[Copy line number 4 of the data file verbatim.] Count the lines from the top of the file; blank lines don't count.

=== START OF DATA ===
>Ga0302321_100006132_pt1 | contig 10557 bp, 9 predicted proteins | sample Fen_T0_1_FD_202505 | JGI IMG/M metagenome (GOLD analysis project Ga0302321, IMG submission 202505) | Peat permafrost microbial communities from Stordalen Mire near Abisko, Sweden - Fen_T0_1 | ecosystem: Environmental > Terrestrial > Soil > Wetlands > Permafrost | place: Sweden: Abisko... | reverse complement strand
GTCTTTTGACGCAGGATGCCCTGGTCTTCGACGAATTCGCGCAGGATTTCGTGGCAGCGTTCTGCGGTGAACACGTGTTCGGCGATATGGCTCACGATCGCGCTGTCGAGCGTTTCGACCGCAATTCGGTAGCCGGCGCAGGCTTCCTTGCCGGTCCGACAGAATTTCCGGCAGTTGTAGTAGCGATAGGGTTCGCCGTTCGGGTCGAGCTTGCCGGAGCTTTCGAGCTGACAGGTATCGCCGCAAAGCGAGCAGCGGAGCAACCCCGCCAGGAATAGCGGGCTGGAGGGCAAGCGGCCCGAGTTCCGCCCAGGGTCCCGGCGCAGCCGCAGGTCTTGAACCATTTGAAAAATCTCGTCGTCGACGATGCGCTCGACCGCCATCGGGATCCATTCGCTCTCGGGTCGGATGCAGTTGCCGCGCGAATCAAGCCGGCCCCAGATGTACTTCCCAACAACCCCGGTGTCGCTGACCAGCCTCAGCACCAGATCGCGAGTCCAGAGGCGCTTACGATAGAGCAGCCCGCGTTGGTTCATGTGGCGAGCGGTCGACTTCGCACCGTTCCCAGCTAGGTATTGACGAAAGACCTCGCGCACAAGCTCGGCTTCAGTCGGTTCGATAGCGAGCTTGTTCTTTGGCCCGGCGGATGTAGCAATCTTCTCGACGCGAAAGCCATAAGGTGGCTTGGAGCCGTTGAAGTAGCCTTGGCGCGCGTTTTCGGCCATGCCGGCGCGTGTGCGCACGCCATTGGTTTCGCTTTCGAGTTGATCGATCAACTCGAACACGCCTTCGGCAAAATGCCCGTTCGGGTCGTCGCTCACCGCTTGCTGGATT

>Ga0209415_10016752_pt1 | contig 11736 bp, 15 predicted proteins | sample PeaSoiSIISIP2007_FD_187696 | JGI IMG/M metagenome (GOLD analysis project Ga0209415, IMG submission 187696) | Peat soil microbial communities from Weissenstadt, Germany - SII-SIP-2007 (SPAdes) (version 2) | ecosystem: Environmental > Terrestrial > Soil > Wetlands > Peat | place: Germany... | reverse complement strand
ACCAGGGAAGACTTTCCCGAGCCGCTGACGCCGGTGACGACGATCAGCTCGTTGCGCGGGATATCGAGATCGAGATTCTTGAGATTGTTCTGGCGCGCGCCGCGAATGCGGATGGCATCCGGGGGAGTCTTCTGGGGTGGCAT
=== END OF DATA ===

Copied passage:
ACCAGGGAAGACTTTCCCGAGCCGCTGACGCCGGTGACGACGATCAGCTCGTTGCGCGGGATATCGAGATCGAGATTCTTGAGATTGTTCTGGCGCGCGCCGCGAATGCGGATGGCATCCGGGGGAGTCTTCTGGGGTGGCAT